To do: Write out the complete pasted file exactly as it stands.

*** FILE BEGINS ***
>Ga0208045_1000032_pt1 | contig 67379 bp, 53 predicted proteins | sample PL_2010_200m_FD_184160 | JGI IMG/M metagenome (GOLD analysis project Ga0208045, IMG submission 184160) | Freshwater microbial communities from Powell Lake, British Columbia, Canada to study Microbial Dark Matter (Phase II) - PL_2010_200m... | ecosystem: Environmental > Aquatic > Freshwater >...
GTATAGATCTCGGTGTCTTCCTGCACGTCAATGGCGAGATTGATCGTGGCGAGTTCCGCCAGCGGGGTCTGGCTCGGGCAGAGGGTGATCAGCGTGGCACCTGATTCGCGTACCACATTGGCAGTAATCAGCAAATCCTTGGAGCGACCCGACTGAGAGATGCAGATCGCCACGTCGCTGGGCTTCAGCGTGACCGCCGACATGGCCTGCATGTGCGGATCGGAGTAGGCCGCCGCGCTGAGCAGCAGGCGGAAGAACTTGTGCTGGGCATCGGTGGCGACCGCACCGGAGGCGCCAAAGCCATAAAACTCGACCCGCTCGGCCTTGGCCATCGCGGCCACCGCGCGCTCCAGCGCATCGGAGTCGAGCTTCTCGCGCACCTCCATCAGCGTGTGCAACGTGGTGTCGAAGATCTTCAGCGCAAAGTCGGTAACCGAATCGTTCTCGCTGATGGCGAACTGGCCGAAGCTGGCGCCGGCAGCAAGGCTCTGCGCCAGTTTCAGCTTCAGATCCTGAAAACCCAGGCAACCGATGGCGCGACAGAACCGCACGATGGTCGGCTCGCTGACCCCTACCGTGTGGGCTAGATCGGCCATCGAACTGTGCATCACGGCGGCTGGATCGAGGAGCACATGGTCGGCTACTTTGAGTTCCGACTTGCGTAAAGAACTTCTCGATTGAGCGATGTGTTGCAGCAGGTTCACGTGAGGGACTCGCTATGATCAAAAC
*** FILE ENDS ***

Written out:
>Ga0208045_1000032_pt1 | contig 67379 bp, 53 predicted proteins | sample PL_2010_200m_FD_184160 | JGI IMG/M metagenome (GOLD analysis project Ga0208045, IMG submission 184160) | Freshwater microbial communities from Powell Lake, British Columbia, Canada to study Microbial Dark Matter (Phase II) - PL_2010_200m... | ecosystem: Environmental > Aquatic > Freshwater >...
GTATAGATCTCGGTGTCTTCCTGCACGTCAATGGCGAGATTGATCGTGGCGAGTTCCGCCAGCGGGGTCTGGCTCGGGCAGAGGGTGATCAGCGTGGCACCTGATTCGCGTACCACATTGGCAGTAATCAGCAAATCCTTGGAGCGACCCGACTGAGAGATGCAGATCGCCACGTCGCTGGGCTTCAGCGTGACCGCCGACATGGCCTGCATGTGCGGATCGGAGTAGGCCGCCGCGCTGAGCAGCAGGCGGAAGAACTTGTGCTGGGCATCGGTGGCGACCGCACCGGAGGCGCCAAAGCCATAAAACTCGACCCGCTCGGCCTTGGCCATCGCGGCCACCGCGCGCTCCAGCGCATCGGAGTCGAGCTTCTCGCGCACCTCCATCAGCGTGTGCAACGTGGTGTCGAAGATCTTCAGCGCAAAGTCGGTAACCGAATCGTTCTCGCTGATGGCGAACTGGCCGAAGCTGGCGCCGGCAGCAAGGCTCTGCGCCAGTTTCAGCTTCAGATCCTGAAAACCCAGGCAACCGATGGCGCGACAGAACCGCACGATGGTCGGCTCGCTGACCCCTACCGTGTGGGCTAGATCGGCCATCGAACTGTGCATCACGGCGGCTGGATCGAGGAGCACATGGTCGGCTACTTTGAGTTCCGACTTGCGTAAAGAACTTCTCGATTGAGCGATGTGTTGCAGCAGGTTCACGTGAGGGACTCGCTATGATCAAAAC